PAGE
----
You Can't Always Get What You Want

After watching the speeches leading up to trump’s acceptance tonight, I turned off the television and watched the much more placid Batman v. Superman. There was no way this DVR was going to register on the logs of my cable provider and feed the ego of the liberal monster who hijacked my party.

Since then, I’ve watched a recorded version of the trumpian screed, full of unconstitutional, authoritarian policies, free of any Neilsen ratings, while reading the prepared remarks leaked earlier in the day. Amazingly, the Cheet-o Jesus stayed close to his teleprompter, venturing off script for the occasional, “believe me, believe me,” or “let me tell you.” What irked me most, however, was the tone of his invective – in a speech that lasted 1 hour, 12 minutes, Donald shouted every line emphatically, never swaying, rising, falling or using dynamic.

Listen to how every word is read at level 10, and his utter cluelessness of what he was saying until it came on the screen. It’s so obvious.

For sure, when Donald is off the cuff, he’s a lot more engaging, but tonight, in the words of Chris Wallace, his speech became more a labor of endurance than a seized opportunity. It made for the most boring acceptance speech in memory, with one reporter remarking that “these delegates are clearly feeling [the late hour].”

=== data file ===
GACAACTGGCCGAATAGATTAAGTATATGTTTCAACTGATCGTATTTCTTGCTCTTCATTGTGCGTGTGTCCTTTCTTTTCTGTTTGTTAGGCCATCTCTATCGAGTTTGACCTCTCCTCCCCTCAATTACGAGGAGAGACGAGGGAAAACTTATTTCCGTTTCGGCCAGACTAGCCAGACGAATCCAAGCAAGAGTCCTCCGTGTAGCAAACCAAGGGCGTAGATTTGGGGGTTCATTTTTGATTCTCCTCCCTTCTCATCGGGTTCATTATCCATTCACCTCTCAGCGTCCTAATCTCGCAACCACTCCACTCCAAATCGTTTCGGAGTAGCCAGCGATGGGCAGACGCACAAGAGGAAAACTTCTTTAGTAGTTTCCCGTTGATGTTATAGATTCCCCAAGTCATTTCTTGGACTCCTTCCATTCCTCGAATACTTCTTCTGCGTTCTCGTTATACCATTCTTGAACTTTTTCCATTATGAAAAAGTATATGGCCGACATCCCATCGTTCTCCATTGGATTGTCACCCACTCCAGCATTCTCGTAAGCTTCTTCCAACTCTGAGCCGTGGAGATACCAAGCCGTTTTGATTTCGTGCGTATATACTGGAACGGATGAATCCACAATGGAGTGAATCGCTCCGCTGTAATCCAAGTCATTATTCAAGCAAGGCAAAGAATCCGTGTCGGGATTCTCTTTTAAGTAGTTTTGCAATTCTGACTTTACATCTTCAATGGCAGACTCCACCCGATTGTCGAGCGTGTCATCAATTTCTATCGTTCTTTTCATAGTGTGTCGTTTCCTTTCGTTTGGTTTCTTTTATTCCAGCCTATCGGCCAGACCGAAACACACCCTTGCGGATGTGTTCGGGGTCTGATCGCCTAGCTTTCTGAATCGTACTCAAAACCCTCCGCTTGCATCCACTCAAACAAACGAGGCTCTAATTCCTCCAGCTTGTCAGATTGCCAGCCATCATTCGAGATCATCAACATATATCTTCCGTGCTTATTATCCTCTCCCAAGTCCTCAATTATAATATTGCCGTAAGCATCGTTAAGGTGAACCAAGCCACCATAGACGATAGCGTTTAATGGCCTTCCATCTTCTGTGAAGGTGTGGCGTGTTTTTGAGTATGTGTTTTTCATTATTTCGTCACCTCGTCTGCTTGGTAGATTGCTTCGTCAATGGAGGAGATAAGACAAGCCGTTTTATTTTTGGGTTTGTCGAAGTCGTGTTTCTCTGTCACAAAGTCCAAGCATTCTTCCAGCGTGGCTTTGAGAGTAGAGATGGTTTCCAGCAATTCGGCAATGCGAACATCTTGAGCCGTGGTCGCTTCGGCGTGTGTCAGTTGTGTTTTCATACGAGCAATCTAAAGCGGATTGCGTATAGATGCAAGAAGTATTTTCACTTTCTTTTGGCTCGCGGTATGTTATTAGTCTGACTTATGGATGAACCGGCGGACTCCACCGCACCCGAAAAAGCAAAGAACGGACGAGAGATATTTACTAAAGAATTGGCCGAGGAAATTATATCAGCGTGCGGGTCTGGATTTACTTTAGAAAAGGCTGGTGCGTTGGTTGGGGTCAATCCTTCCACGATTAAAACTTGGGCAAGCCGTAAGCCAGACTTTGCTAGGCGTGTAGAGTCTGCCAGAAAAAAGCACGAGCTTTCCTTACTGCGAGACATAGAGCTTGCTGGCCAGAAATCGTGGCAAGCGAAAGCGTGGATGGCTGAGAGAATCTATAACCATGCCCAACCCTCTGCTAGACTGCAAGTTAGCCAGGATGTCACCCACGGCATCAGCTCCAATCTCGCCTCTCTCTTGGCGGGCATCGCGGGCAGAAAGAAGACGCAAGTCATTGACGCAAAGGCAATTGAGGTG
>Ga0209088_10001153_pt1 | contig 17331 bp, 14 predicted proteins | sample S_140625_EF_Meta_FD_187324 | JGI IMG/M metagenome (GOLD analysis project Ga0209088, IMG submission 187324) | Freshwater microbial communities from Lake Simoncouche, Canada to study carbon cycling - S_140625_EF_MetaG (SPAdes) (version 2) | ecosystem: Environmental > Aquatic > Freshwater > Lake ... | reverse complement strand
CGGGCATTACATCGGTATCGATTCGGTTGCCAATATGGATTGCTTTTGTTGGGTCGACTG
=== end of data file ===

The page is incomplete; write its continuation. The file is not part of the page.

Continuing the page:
My head hurt.

I have never hidden my disdain for the Clinton plant, as he’s used subversion and emotional manipulation to browbeat the party I love into a compliant service dog. Using the most uncivil, childish and boorish of tactics, he went after every opponent whether they were on television, print or radio, on the debate stage or elected leaders coolly playing off his hateful rhetoric as “inarticulate.” Eventually, he got to the finish line, receiving the lowest percentage of any Party nominee in modern history.

Earlier in the day, Mr. trump had a closed meeting with 300 powerful donors with the Republican party, but someone was smart enough to get some of his words out of the room. “The Independents would beat the Republicans!” Trump shouted in confidence, if he ran solo. As if to lord his victory over his captive minions, he went on to mock the party that he was about to receive the nomination for.

Meanwhile, 2,474 GOP delegates and even more alternates wandered the halls and hotels of downtown Cleveland, dancing, eating and enjoying the party before their ceremonial gassing.

But in a final flip of the bird, trump finished his long, yawning shout with none other than the Rolling Stones’ “You Can’t Always Get What You Want.”

No, really. I couldn’t believe my ears.

“But I went down to the demonstration
To get your fair share of abuse
Singing, “We’re gonna vent our frustration
If we don’t we’re gonna blow a fifty-amp fuse”

You can’t always get what you want…”

Donald openly flirted with running for President twice before, but the third time was the charm, and he wanted to celebrate. With the most ballsy, in-your-face taunt of all time, the newly-minted Democrat GOP nominee mocked throngs of Republican delegates, as they danced in the aisles, singing of their Carthaginian defeat.



This isn’t about speeches, lights, or even just policies. The very things we complain about in politics are collectively borne in trump – the manipulation of political money, the back room deals, the arrogance, the progressivism and constant dishonesty. A candidate can speak as long, loudly and breathless as they want, but ultimately, who they are matters more than what they say. As the old axiom goes, “what you are speaks so loudly, I can’t hear what you say.”